Ari, I gather from the book that you are a relative Jew. What role do religion and faith play in your life and perhaps in the way you see things?

You know, I grew up in a pretty religious family, I’m not at this point. But for me, the two things that Judaism has given me are, first of all, there is this idea, the Hebrew phrase Tikkun Olam, which means to leave the world better than you found it. In Judaism, “Why are we here on earth?” the answer to the question it’s about making things better. And so instead of trying to think of an afterlife as a goal, I try to think of what am I doing here on this earth to make life better for the people around me? So that’s one way Judaism has had a big impact on my life.

And the other thing is, you know, one of the basic stories that Jews tell every year is the Exodus story. And the Easter festival that we celebrate in the spring is the coming out of slavery to freedom. And he orders us to tell as if we ourselves were slaves in Egypt. And like us, wandering in the desert. And basically that’s an act of telling as empathy. It’s an exercise in seeing the world through someone else’s eyes. And I think that’s the same thing I try to do in the stories I tell on the radio through NPR, it’s the same thing I try to do when I sing with Pink Martini. It’s the same thing I’m doing when I’m creating this cabaret show with Alan Cumming that he and I have been performing around the country for the past few years. This act of narrative as empathy, I think, is like one of the fundamental elements of Judaism. And it’s also something I work on every day in my work.

You’ve been at NPR at a time when a lot of your hosts have gone on to start-ups and podcasts and different things. When you look back on your career so far, what do you think has kept you there?

I’m never bored. I’m always curious to see what’s next. I’ve always found it to keep challenging myself and keep growing and telling new stories and expressing myself in new ways, like in this book. So even though I’ve been here for a very long time, I’ve still kept moving.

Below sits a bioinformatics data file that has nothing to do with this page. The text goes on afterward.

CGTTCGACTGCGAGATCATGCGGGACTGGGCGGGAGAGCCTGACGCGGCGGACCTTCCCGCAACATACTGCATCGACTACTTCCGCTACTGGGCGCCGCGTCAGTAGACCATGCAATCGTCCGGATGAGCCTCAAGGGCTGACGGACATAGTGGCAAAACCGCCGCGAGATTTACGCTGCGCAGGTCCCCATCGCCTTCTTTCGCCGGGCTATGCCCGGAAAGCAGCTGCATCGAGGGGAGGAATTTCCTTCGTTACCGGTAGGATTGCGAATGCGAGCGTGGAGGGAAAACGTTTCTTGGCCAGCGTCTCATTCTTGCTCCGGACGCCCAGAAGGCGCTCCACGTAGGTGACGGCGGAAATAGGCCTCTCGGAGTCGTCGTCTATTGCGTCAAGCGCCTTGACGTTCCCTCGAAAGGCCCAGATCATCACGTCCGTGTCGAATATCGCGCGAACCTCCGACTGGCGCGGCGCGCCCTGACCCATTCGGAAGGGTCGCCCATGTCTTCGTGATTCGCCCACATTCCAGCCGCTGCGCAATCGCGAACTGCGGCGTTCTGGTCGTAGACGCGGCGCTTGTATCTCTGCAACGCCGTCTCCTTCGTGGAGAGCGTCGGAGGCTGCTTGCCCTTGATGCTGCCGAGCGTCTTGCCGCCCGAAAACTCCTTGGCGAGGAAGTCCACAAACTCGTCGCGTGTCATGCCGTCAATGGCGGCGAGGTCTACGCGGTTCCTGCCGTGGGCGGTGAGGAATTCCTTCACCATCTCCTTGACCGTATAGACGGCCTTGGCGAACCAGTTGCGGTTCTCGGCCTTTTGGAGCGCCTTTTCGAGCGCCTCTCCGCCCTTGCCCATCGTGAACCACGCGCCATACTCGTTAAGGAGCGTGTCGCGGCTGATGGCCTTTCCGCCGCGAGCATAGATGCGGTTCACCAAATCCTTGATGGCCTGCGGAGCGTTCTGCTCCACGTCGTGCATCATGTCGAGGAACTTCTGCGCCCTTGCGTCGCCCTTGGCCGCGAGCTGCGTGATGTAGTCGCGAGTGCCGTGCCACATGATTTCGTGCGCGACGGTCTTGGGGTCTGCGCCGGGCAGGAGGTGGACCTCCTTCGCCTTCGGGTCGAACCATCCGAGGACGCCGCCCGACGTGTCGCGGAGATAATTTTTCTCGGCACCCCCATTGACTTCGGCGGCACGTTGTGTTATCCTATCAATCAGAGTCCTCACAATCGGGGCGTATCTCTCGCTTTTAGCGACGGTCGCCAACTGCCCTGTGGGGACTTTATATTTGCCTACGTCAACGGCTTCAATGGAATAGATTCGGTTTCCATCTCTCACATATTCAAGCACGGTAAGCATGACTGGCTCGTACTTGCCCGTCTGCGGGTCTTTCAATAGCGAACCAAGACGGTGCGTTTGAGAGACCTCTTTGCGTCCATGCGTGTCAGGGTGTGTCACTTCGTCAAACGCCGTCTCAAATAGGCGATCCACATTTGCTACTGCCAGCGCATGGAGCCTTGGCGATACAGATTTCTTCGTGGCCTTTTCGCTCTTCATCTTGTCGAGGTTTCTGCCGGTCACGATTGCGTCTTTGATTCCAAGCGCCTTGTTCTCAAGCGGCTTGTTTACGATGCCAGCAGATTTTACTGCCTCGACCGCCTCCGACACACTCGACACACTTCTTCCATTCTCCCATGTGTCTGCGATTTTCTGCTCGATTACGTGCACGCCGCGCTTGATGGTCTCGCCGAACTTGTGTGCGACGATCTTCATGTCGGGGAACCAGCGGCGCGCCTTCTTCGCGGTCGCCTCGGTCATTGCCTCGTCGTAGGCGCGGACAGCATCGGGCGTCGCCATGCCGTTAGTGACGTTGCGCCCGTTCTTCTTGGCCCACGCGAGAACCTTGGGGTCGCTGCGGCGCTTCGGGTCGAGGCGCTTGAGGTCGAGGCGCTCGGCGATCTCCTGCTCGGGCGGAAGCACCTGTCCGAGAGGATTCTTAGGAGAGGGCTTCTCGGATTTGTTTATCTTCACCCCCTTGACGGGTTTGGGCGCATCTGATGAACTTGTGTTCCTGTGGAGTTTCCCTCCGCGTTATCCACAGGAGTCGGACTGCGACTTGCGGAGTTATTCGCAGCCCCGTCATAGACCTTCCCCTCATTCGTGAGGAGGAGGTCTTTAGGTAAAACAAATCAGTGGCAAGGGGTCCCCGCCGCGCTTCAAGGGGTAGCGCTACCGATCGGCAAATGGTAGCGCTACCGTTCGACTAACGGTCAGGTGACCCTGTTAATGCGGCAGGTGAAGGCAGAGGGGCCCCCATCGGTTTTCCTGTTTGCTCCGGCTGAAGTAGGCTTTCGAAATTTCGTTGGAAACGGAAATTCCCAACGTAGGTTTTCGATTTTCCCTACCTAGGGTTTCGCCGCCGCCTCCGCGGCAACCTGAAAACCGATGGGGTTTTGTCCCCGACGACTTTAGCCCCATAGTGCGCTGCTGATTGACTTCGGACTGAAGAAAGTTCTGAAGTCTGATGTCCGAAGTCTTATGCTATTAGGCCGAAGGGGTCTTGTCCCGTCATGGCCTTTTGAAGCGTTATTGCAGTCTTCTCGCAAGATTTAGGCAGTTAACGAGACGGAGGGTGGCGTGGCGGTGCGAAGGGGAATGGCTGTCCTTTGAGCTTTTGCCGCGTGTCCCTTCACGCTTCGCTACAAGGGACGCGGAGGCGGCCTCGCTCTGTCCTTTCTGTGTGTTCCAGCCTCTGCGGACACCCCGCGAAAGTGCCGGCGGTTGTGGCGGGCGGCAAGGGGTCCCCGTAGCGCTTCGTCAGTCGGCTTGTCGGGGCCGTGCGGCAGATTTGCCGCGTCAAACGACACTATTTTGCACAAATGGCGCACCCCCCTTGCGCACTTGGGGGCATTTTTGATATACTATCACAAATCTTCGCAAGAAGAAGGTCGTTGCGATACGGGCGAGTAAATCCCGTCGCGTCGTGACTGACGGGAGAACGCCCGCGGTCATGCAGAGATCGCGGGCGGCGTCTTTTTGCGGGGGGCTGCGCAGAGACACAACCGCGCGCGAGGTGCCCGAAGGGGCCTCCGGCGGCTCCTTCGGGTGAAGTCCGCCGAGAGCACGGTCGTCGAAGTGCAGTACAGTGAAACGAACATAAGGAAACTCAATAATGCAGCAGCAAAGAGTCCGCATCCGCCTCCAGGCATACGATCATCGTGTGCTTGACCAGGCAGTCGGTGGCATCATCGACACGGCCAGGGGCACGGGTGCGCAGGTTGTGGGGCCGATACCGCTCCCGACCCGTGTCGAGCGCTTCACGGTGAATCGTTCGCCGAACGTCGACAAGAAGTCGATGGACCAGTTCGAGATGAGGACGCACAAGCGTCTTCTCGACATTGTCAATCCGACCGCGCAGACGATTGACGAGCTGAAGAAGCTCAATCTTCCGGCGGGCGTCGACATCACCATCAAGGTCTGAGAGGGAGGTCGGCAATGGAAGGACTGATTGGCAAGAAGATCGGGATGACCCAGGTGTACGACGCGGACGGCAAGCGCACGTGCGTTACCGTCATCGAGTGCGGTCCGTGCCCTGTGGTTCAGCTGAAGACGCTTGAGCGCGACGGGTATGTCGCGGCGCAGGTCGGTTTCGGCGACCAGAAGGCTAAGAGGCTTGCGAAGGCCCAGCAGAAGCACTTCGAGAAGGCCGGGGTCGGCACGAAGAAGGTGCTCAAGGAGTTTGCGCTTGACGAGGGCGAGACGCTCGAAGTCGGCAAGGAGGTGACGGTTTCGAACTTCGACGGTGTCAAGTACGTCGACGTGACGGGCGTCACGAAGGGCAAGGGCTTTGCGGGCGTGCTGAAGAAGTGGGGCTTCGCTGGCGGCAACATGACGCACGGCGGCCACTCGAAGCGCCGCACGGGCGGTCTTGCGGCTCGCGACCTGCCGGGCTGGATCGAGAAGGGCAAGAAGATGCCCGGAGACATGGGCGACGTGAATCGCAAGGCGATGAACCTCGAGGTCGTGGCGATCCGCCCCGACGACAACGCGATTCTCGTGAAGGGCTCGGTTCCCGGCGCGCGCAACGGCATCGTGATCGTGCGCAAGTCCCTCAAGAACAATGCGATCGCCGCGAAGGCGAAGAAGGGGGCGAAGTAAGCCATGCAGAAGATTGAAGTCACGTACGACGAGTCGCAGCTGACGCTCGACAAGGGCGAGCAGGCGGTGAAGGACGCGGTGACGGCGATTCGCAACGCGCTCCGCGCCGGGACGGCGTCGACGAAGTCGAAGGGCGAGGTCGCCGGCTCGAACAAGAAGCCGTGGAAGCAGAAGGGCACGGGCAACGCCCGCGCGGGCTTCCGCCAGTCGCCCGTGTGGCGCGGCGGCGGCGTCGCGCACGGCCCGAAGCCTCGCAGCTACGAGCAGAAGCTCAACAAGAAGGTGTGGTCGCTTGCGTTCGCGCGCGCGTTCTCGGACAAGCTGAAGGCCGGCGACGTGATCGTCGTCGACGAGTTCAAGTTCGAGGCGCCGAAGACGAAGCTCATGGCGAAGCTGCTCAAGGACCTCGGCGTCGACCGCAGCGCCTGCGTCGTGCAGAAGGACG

What’s the atmosphere like today? We’re talking not long after a slew of layoffs were announced and NPR is facing many of the financial constraints other news outlets face today.

It’s tough. I mean, I think everybody’s ready for some really good people to lose their jobs and that’s a difficult situation.

When you look back on your career for this project, specifically your reporting career, what’s one story on your list that you haven’t done yet?

Hmm. Well, you know, in my biography it says that I’ve reported stories on five continents. The two missing are Australia and Antarctica. So I wouldn’t mind marking them.

When you go back to a place where you were in the office, do you see the city differently than when you were there?

Totally I was in Miami, which is where I worked for nine months in 2004, the state of Florida for NPR. And I went past the WLRN building where I had an office and the neighborhood has changed a lot. And you know, since 2004, the way climate change is reshaping Miami is profound. So it’s interesting to go back to those places all these years and see them through different eyes.

What is that Morning Edition timer you wish you knew one night if you knew how to do this job you know now?

Don’t stress about it. You know, we’re not emergency doctors, nobody’s on an operating table. It’s just the radio.

Do you find it easy to repeat that mantra in the midst of deadline pressure?

For me, with years of practice, it has become easier. And so I’m part of such a talented and hard-working team that includes a lot of people who are still at the beginning of their careers. And so I try to convey to people the importance of taking our work seriously, but not too seriously. And luckily, even in the most grueling deadlines and stressful scenarios, we are able to do our job with a smile.

Well, Ari, don’t stop. Ari Shapiro is the author of a new memoir called ‘The Best Strangers in the World: Stories from a Life Spent Listening’. It was a pleasure for me to have the opportunity to get into your head and talk with you.

Thank you. I really enjoyed the interview.